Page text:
“But he’s so high functioning!”
“No one talks about low functioning autism!”
“My child is Autistic, but he’s only level 1”
If you are connected to the autism community in any way, shape, or form, it won’t be long until you hear about functioning labels.
These are an attempt to categorize Autistics from “a little Autistic” to “really Autistic”, and there are about a million reasons that doesn’t work.
The fact is, autism functioning labels are inaccurate and harmful.
But they’re pervasive in our community because doctors, therapists, teachers, and parents continue to look for this categorization.
So today I want to unpack what functioning labels are, and why they are so harmful to the Autistic community.
Autism Functioning Labels are Inaccurate and Harmful
Now, if you’re a parent reading this that currently uses functioning labels, I want to be clear.
I understand why you use your child’s functioning label.
For many of you, it was a part of your child’s diagnosis. It is the way the experts refer to your child’s autism. It’s a fact, right?
The thing is, doctors and therapists are not the true experts on autism, Autistics are.
So while it may take some getting used to, and while it may feel uncomfortable, I want you to keep an open mind and hear us when we say something is harmful.
Because when you know better, you can do better.
Now before I dive into why autism functioning labels are inaccurate and harmful, I want to get really clear about what autism functioning labels actually are.
What are Autism Functioning Labels?
Autism functioning labels are, at their core, a way to define how well an Autistic person “functions” in society and how much support they need while they do it.
They’ve taken a few different forms over time, but the most common are “high or low functioning”, and “level 1, 2, or 3”.
High functioning refers to Autistics who, in theory, function well in society and have minor struggles.
Low functioning refers to Autistics who, in theory, struggle to function well in society and have major struggles.
In reality, these functioning labels are based nearly entirely in IQ and ability to communicate verbally while ignoring things like sensory, emotional regulation, anxiety levels, masking, burnout, or meltdowns.
The updated version of high and low functioning are the new Autism Levels where Autistics are labeled either Level 1, Level 2, or Level 3 based on the “level of support” they require in order to function in society.
These levels are based in an Autistic person’s ability to “communicate, adapt to new situations, expand beyond restricted interests, and manage daily life”.
Essentially, they are based in an Autistic person’s ability to act neurotypical… But we’ll get into that more later.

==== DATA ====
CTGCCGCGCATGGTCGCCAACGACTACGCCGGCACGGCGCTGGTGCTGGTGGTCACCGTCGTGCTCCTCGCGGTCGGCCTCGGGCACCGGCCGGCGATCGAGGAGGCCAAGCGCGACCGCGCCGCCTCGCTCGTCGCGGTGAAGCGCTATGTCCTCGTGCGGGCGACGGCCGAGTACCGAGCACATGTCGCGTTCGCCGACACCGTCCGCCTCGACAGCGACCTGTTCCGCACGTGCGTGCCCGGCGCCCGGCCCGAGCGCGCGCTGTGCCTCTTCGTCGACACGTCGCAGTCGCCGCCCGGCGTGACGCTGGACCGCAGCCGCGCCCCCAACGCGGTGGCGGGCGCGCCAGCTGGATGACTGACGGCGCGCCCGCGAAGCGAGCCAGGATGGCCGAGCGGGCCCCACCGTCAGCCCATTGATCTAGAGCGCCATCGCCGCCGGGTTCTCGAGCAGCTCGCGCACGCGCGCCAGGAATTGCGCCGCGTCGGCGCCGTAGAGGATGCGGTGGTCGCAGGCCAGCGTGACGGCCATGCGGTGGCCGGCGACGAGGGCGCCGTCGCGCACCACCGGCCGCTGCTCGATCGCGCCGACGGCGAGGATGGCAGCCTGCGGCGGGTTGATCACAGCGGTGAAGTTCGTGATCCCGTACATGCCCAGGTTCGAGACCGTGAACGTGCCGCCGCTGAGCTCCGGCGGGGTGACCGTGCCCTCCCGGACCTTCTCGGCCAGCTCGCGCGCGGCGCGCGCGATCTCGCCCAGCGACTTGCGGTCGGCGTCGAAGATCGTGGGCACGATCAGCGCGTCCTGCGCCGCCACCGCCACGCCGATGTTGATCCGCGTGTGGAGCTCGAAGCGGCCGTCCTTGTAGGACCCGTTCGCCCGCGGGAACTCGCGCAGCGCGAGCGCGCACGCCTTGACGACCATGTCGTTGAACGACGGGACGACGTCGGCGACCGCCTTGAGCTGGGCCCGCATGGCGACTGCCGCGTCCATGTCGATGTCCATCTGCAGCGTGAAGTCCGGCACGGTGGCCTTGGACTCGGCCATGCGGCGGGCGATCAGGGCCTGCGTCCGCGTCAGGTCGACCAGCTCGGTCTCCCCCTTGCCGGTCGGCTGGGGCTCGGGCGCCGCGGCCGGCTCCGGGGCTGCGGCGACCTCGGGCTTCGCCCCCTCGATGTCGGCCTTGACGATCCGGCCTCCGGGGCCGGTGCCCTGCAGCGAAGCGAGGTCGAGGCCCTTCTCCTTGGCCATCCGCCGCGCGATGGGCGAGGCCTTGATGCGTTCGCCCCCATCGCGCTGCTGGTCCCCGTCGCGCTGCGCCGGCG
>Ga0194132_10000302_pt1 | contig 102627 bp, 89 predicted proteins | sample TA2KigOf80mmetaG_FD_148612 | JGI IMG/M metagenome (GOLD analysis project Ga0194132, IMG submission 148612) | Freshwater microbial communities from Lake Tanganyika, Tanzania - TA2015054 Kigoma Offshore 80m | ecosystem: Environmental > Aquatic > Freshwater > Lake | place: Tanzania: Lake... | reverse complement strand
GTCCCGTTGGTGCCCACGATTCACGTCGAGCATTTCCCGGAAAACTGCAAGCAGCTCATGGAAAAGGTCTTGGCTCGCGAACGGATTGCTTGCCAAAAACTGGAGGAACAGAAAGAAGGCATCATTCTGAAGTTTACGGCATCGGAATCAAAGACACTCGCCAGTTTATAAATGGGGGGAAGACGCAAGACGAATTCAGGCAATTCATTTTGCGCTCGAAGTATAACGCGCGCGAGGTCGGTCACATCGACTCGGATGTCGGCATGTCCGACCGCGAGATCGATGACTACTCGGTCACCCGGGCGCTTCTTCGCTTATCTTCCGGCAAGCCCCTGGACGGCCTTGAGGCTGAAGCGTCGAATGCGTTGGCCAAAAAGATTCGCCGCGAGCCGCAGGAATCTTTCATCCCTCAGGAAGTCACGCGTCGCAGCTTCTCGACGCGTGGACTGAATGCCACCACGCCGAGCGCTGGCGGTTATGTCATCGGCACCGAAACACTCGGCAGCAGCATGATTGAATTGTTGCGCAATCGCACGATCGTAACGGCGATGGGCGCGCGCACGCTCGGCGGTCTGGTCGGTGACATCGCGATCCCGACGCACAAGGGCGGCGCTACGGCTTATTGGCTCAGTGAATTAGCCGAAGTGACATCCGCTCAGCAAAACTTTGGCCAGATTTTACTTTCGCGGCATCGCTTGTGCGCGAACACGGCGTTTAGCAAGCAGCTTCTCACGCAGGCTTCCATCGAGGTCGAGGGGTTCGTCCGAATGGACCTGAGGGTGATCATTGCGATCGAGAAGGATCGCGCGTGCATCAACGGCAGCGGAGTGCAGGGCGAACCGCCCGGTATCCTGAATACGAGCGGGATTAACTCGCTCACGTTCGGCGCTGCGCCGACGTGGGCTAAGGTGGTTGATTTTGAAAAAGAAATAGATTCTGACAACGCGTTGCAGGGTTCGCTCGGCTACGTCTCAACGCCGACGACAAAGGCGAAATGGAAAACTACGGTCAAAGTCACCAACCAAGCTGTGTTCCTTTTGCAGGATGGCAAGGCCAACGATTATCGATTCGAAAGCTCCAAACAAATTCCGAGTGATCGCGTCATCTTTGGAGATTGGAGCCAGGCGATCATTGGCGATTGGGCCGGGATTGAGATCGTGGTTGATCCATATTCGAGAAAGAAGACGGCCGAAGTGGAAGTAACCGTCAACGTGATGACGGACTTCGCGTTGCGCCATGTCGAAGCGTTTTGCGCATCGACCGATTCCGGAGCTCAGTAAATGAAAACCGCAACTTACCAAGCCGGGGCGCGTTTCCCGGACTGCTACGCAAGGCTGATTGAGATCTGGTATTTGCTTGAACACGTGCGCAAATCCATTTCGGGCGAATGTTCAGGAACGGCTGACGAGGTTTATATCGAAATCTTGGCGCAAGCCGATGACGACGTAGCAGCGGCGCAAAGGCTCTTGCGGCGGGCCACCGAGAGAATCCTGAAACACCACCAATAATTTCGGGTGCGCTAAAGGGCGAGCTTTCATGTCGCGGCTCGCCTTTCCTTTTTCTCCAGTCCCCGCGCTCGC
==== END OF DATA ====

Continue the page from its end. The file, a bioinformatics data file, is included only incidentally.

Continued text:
Why Are Autism Functioning Labels Inaccurate and Harmful?
Now that we’re clear on what autism functioning labels are, let’s talk about why they are inaccurate and actually harmful to the Autistic community.
#1 Functioning Labels are Based in Ableist Ideals
Functioning labels seek to define how well Autistics function in society which is entirely based in ableist views of what it means to function and be successful.
An Autistic who communicates verbally is seen as higher functioning than an Autistic who communicates with an AAC device.
An Autistic who masks in public is considered higher functioning than an Autistic who openly stims and fixates on their interests.
Autistics should not be labeled by our ability to function up to neurotypical standards in a world that wasn’t created for us.
#2 Ability to Function is Always Fluctuating
Are you able to read?
If you’re this far into my obnoxiously wordy blog post, my assumption is yes.
- Are you able to read when you have a wicked migraine?
- Are you able to read when you’re so exhausted your eyes are drooping?
- Are you able to read a massive wall of text when you’re distracted?
My assumption is that for one or more of these scenarios, the answer is no.
That’s because your ability to function or complete tasks varies from day to day and situation to situation.
That is true of all humans, neurodivergent and neurotypical.
We wouldn’t define neurotypical or able-bodied people by their ability to function at one specific time, so we shouldn’t do that for Autistic or disabled people either.
#3 Functioning Labels Let People Refuse to Accommodate
In theory, functioning labels are supposed to give insight that allows us to receive the support and accommodations that are most relevant to us.
The sad truth, however, is that autism functioning labels are used as an excuse to refuse accommodations to Autistic people.
If you are considered high functioning, you shouldn’t need accommodations or support.
If you are considered low functioning, there’s no point in accommodating or supporting you because you won’t be able to function anyway.
It’s horribly ableist, but this is what happens when we rely on functioning labels to give us information.
Instead, each Autistic person should have their individual needs taken into account.
If they need an AAC device, give them a device. If they need tasks broken down smaller, do it.
Instead of relying on inaccurate and harmful functioning labels, specify your unique child’s needs and accommodations.
Your child, and all Autistics, will be better off for it.
If you loved this post, you should also read: